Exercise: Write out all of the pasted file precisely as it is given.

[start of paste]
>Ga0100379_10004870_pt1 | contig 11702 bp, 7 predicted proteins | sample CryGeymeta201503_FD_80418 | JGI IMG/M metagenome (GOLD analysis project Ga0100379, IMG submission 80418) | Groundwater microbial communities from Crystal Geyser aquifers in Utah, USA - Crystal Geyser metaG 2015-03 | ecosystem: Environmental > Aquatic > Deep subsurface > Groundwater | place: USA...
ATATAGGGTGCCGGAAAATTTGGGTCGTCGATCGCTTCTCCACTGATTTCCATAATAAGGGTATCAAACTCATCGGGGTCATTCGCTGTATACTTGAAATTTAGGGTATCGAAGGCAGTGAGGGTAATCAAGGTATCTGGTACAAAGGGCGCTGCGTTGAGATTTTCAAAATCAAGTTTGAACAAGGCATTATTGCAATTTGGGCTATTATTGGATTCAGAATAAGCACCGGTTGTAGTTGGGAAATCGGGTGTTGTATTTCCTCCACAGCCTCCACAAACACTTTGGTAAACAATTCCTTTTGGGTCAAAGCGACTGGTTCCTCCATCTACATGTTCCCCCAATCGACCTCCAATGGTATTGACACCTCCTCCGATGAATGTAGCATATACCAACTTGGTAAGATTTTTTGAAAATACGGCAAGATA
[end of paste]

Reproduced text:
>Ga0100379_10004870_pt1 | contig 11702 bp, 7 predicted proteins | sample CryGeymeta201503_FD_80418 | JGI IMG/M metagenome (GOLD analysis project Ga0100379, IMG submission 80418) | Groundwater microbial communities from Crystal Geyser aquifers in Utah, USA - Crystal Geyser metaG 2015-03 | ecosystem: Environmental > Aquatic > Deep subsurface > Groundwater | place: USA...
ATATAGGGTGCCGGAAAATTTGGGTCGTCGATCGCTTCTCCACTGATTTCCATAATAAGGGTATCAAACTCATCGGGGTCATTCGCTGTATACTTGAAATTTAGGGTATCGAAGGCAGTGAGGGTAATCAAGGTATCTGGTACAAAGGGCGCTGCGTTGAGATTTTCAAAATCAAGTTTGAACAAGGCATTATTGCAATTTGGGCTATTATTGGATTCAGAATAAGCACCGGTTGTAGTTGGGAAATCGGGTGTTGTATTTCCTCCACAGCCTCCACAAACACTTTGGTAAACAATTCCTTTTGGGTCAAAGCGACTGGTTCCTCCATCTACATGTTCCCCCAATCGACCTCCAATGGTATTGACACCTCCTCCGATGAATGTAGCATATACCAACTTGGTAAGATTTTTTGAAAATACGGCAAGATA